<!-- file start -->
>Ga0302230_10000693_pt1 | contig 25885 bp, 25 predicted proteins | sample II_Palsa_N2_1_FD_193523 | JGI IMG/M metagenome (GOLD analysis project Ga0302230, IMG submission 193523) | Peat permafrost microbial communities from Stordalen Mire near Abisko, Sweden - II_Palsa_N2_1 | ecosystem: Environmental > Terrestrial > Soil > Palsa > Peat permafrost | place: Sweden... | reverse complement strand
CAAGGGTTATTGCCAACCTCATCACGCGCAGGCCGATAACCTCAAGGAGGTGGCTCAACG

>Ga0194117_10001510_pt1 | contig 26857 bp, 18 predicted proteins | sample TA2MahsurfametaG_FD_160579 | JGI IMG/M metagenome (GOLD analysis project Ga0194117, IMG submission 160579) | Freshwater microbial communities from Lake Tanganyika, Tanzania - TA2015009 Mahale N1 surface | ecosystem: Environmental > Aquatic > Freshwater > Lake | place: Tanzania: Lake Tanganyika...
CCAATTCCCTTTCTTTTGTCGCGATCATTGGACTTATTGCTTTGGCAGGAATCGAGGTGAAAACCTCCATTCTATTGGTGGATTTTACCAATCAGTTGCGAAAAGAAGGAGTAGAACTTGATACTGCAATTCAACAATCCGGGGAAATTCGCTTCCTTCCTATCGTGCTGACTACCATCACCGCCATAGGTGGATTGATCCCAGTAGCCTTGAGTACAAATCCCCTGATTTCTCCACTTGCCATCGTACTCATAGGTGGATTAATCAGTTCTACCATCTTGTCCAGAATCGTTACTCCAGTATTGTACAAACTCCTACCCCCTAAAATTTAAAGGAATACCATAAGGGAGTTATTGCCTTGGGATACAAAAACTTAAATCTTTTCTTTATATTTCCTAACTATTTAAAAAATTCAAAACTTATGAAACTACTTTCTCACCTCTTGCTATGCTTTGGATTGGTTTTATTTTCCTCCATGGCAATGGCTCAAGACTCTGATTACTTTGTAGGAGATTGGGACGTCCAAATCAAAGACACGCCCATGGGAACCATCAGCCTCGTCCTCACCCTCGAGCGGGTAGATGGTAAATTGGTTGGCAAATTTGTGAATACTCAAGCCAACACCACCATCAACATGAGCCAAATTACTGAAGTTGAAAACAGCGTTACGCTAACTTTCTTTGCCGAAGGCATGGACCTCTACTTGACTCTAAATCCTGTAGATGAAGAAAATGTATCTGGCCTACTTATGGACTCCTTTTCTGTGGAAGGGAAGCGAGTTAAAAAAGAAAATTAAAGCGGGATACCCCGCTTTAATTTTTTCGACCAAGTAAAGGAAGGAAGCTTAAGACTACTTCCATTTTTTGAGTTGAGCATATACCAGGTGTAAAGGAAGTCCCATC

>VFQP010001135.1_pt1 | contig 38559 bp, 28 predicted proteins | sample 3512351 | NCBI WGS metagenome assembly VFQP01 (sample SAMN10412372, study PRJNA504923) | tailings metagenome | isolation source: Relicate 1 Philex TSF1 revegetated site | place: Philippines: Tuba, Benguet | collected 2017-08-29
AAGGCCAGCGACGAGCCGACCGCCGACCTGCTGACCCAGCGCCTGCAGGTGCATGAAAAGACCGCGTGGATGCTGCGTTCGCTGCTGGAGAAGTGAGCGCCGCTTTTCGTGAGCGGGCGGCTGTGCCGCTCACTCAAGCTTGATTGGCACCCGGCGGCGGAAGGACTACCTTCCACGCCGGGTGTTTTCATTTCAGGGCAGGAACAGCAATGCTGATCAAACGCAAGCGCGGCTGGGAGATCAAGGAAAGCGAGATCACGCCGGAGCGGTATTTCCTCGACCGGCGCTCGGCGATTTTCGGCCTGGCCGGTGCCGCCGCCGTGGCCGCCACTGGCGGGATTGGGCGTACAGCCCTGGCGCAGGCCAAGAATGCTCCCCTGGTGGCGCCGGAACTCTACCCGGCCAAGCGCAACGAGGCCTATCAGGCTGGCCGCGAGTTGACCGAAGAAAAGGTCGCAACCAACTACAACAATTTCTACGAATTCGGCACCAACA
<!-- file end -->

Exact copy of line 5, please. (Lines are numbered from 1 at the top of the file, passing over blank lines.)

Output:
>VFQP010001135.1_pt1 | contig 38559 bp, 28 predicted proteins | sample 3512351 | NCBI WGS metagenome assembly VFQP01 (sample SAMN10412372, study PRJNA504923) | tailings metagenome | isolation source: Relicate 1 Philex TSF1 revegetated site | place: Philippines: Tuba, Benguet | collected 2017-08-29